Compared to Blink-182, even Green Day sound like The Damned. For a band that would be most easily classified as “punk,” Blink are missing one essential factor for the genre—the sneer. Over the course of the 16 tracks on Greatest Hits, you won’t find a second of defiance, rebellion, or even any perceivable form of attitude. No, these guys are more Raspberries than Ramones, more liable to crush on their English teacher than to burn down the school. Even the comp’s earliest, most immature songs, “Carousel” and “M+Ms” are basically just “I Wanna Be With You,” with lyrics like “my love life was getting so bland / There are only so many ways I can make love to my hand” sounding more loveable than transgressive.
“Dammit” is where the comp really kicks off, and it remains one of the great breakout singles of the second half of the 90s. It was the perfect introduction to the band, from the instantly recognizable opening guitar lick to the still-classic “did you hear he fucked her?” line, to the redemptive, reluctantly mature chorus. Even better is “Josie,” possibly the band’s best love song to date, and quite likely the only pop-punk song in history that contains a thank-you to the singer’s girlfriend for not minding his having a small dick.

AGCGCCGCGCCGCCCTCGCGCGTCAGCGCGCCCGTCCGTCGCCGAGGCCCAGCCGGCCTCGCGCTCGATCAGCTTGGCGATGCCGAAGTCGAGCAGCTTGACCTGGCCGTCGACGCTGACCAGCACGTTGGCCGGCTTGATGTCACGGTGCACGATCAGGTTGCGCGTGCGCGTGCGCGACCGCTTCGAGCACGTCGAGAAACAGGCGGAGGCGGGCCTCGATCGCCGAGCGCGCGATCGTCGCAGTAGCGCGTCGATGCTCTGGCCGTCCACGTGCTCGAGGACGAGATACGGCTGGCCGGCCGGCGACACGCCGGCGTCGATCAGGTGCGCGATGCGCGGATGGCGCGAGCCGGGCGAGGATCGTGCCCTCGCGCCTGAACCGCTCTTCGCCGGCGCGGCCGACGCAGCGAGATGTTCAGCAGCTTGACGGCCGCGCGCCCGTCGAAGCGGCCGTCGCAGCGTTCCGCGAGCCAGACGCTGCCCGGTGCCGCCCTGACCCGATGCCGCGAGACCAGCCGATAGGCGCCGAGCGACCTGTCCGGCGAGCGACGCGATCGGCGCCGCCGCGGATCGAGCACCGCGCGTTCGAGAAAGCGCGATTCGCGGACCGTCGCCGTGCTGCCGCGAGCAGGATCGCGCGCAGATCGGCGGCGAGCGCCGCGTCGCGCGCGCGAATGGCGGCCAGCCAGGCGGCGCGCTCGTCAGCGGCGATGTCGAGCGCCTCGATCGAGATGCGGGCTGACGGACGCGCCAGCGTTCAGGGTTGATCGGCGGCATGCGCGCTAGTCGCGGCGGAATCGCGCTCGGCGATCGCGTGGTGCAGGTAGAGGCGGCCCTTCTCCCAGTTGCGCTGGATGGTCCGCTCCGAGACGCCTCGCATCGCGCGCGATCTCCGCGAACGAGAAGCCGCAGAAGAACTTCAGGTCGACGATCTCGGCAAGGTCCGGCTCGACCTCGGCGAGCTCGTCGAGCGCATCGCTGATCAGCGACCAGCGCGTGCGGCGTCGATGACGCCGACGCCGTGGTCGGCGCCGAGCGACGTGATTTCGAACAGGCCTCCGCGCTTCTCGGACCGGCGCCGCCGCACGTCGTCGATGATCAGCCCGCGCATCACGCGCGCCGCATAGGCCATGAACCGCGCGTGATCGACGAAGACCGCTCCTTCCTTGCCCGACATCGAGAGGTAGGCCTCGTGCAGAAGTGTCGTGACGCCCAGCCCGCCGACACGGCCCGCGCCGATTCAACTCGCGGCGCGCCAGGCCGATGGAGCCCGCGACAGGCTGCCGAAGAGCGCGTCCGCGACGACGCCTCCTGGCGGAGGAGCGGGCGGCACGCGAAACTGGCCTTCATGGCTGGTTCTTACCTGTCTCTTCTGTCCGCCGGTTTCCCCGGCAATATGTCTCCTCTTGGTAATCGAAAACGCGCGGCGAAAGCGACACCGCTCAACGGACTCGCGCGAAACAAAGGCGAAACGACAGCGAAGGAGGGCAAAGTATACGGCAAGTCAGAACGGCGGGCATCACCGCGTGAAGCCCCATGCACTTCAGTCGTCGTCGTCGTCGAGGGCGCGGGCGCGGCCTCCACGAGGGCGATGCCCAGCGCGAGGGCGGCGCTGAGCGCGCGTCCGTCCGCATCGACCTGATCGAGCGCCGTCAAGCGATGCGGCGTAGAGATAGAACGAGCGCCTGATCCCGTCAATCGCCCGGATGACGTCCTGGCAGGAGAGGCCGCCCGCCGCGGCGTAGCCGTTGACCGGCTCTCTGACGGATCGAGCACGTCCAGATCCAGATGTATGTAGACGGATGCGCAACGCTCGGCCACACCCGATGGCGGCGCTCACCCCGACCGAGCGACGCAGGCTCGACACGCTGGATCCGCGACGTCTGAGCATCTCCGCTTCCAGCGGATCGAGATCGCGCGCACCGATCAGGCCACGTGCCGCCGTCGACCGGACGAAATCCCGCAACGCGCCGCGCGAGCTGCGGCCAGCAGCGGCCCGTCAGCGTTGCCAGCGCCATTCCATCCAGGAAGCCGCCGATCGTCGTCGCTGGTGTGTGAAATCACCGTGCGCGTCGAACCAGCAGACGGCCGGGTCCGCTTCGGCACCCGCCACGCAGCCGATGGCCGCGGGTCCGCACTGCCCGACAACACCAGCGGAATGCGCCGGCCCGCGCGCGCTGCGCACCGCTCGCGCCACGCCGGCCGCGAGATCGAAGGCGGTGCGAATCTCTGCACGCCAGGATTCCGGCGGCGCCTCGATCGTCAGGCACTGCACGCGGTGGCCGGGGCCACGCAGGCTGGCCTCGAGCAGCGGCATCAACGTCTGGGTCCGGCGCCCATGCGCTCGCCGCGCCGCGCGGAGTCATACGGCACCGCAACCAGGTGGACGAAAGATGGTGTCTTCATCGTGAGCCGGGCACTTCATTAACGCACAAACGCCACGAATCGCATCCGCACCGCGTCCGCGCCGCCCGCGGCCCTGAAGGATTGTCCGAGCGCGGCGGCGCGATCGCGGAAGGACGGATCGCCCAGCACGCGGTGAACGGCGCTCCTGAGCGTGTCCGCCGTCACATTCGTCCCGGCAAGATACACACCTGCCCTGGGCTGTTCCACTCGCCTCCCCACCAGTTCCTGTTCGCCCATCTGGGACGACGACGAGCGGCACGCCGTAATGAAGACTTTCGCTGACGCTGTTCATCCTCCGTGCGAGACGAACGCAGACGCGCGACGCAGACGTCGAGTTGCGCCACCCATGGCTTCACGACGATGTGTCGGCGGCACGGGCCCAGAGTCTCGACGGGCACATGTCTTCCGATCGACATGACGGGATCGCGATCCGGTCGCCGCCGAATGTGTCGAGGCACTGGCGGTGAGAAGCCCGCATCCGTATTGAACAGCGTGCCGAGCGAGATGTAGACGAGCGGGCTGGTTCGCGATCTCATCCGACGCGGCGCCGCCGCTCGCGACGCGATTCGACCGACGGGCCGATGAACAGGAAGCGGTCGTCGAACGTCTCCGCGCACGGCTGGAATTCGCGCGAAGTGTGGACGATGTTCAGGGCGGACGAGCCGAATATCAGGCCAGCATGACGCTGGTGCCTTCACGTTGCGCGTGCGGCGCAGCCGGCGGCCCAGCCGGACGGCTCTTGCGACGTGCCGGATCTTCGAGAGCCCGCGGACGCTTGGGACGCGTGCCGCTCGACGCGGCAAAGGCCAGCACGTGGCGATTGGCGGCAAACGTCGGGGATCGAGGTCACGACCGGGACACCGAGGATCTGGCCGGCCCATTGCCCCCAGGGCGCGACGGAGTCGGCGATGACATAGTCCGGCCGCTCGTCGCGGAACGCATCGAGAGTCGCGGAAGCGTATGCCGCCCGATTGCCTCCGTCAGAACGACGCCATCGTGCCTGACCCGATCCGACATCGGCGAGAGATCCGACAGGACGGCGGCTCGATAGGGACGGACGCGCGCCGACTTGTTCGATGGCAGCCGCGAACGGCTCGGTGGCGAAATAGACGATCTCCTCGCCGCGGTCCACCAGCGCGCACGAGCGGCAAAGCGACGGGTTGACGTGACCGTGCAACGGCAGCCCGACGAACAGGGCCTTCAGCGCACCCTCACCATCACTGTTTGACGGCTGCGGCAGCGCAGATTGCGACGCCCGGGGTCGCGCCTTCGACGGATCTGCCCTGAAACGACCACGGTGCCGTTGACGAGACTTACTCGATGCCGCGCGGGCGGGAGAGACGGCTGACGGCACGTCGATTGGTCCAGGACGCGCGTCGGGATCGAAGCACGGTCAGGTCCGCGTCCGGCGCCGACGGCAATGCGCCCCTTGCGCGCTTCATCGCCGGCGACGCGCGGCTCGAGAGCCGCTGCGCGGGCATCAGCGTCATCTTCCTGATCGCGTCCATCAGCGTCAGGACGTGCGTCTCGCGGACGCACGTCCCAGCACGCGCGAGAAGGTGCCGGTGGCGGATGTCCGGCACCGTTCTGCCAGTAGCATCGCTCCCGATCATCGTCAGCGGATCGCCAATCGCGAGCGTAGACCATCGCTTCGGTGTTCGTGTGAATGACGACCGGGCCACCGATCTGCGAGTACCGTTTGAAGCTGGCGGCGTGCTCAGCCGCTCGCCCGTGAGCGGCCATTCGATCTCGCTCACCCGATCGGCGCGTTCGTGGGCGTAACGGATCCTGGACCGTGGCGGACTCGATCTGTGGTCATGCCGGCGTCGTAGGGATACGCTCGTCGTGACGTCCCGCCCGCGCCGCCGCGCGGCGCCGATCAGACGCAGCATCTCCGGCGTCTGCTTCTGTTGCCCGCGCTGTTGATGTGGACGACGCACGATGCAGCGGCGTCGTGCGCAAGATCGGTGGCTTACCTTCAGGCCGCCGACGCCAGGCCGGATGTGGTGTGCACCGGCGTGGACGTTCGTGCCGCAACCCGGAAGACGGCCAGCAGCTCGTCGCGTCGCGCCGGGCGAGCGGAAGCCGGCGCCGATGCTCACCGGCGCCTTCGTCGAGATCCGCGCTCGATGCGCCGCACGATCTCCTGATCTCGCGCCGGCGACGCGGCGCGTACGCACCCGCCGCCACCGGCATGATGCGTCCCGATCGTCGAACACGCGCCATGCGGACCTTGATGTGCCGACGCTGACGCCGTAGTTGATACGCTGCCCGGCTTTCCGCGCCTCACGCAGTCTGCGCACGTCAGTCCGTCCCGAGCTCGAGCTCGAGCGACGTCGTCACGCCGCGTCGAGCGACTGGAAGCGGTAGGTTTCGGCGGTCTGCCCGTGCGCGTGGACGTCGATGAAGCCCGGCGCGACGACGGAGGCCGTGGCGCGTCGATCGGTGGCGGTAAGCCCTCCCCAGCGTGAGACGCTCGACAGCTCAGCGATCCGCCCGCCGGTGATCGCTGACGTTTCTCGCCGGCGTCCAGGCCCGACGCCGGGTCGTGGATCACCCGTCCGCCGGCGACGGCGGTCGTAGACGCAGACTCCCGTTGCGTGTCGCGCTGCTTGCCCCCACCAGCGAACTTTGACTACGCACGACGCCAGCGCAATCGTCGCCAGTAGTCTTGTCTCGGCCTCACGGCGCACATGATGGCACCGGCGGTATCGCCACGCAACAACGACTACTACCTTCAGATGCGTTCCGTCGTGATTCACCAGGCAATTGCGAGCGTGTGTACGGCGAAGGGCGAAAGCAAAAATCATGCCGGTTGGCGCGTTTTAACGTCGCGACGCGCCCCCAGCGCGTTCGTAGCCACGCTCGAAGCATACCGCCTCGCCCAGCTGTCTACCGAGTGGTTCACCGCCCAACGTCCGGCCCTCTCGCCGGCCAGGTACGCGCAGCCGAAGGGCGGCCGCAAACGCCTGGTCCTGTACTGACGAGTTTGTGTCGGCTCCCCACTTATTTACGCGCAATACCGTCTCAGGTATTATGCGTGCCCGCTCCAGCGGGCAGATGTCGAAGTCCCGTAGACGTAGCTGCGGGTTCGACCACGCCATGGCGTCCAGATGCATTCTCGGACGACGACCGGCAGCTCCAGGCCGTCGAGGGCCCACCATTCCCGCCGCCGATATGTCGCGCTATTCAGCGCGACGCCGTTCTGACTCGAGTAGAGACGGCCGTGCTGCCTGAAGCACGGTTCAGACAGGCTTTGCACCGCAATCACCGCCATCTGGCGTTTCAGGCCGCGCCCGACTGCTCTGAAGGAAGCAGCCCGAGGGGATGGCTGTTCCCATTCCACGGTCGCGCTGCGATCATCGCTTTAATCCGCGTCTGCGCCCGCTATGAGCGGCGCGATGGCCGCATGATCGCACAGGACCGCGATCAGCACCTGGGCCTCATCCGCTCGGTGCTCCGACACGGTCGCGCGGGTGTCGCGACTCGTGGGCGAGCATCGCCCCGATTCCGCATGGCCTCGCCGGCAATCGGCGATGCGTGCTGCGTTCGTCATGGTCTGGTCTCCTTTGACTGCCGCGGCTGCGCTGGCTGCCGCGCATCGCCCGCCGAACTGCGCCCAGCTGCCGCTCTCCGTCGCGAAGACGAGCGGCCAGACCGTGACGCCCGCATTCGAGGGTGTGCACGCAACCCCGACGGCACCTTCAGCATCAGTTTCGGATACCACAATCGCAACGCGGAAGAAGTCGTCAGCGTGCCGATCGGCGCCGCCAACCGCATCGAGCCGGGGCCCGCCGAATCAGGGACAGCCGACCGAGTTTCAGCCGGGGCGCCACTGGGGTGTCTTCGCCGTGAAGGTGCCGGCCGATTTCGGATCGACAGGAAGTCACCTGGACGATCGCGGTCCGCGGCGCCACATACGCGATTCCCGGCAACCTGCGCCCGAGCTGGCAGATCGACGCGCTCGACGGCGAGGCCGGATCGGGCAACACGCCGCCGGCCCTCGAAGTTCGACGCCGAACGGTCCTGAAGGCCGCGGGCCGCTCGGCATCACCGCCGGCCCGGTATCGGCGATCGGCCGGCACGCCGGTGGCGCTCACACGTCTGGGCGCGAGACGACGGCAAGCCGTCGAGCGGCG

It wasn’t until ‘99’s “What’s My Age Again,” however, that the band became one of the biggest in America. Possibly more famous for the streak the three Blinkers took in the video than for the song itself, it was nevertheless possibly the definitive rock single of the year, though I hated it at the time. It helps that the lyrics included with Greatest Hits finally help explicate the song as more of a self-knowing lament about immaturity, rather than a tribute to it as I always thought. And of course, there’s “All the Small Things,” probably the band’s most well-known song and certainly one of their best, a song that sounds just as effervescent as it did back when it was first released.